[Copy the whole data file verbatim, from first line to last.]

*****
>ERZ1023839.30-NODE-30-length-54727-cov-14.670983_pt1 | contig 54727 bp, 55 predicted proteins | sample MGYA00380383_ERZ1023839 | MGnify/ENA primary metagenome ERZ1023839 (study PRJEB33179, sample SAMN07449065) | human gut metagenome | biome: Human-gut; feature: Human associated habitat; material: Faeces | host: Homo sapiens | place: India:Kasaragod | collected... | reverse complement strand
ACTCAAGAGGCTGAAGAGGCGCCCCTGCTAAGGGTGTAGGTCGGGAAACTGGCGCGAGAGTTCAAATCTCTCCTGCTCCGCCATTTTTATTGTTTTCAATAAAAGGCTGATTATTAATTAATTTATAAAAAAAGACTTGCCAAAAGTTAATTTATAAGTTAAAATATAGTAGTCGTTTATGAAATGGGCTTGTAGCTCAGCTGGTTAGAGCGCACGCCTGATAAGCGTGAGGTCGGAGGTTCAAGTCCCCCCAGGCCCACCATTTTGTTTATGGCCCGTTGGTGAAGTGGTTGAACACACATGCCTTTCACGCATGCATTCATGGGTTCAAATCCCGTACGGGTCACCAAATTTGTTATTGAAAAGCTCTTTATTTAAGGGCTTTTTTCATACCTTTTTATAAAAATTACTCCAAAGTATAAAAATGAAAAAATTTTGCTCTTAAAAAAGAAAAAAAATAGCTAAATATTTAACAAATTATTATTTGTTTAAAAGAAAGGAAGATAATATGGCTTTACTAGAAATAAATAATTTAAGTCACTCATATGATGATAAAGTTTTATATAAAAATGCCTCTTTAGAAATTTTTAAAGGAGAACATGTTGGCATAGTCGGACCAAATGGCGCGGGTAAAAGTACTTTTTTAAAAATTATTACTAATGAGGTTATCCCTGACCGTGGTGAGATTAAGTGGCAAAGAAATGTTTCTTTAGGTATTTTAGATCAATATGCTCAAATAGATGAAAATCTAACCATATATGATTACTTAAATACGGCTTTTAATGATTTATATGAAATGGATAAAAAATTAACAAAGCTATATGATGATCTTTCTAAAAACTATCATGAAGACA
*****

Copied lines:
>ERZ1023839.30-NODE-30-length-54727-cov-14.670983_pt1 | contig 54727 bp, 55 predicted proteins | sample MGYA00380383_ERZ1023839 | MGnify/ENA primary metagenome ERZ1023839 (study PRJEB33179, sample SAMN07449065) | human gut metagenome | biome: Human-gut; feature: Human associated habitat; material: Faeces | host: Homo sapiens | place: India:Kasaragod | collected... | reverse complement strand
ACTCAAGAGGCTGAAGAGGCGCCCCTGCTAAGGGTGTAGGTCGGGAAACTGGCGCGAGAGTTCAAATCTCTCCTGCTCCGCCATTTTTATTGTTTTCAATAAAAGGCTGATTATTAATTAATTTATAAAAAAAGACTTGCCAAAAGTTAATTTATAAGTTAAAATATAGTAGTCGTTTATGAAATGGGCTTGTAGCTCAGCTGGTTAGAGCGCACGCCTGATAAGCGTGAGGTCGGAGGTTCAAGTCCCCCCAGGCCCACCATTTTGTTTATGGCCCGTTGGTGAAGTGGTTGAACACACATGCCTTTCACGCATGCATTCATGGGTTCAAATCCCGTACGGGTCACCAAATTTGTTATTGAAAAGCTCTTTATTTAAGGGCTTTTTTCATACCTTTTTATAAAAATTACTCCAAAGTATAAAAATGAAAAAATTTTGCTCTTAAAAAAGAAAAAAAATAGCTAAATATTTAACAAATTATTATTTGTTTAAAAGAAAGGAAGATAATATGGCTTTACTAGAAATAAATAATTTAAGTCACTCATATGATGATAAAGTTTTATATAAAAATGCCTCTTTAGAAATTTTTAAAGGAGAACATGTTGGCATAGTCGGACCAAATGGCGCGGGTAAAAGTACTTTTTTAAAAATTATTACTAATGAGGTTATCCCTGACCGTGGTGAGATTAAGTGGCAAAGAAATGTTTCTTTAGGTATTTTAGATCAATATGCTCAAATAGATGAAAATCTAACCATATATGATTACTTAAATACGGCTTTTAATGATTTATATGAAATGGATAAAAAATTAACAAAGCTATATGATGATCTTTCTAAAAACTATCATGAAGACA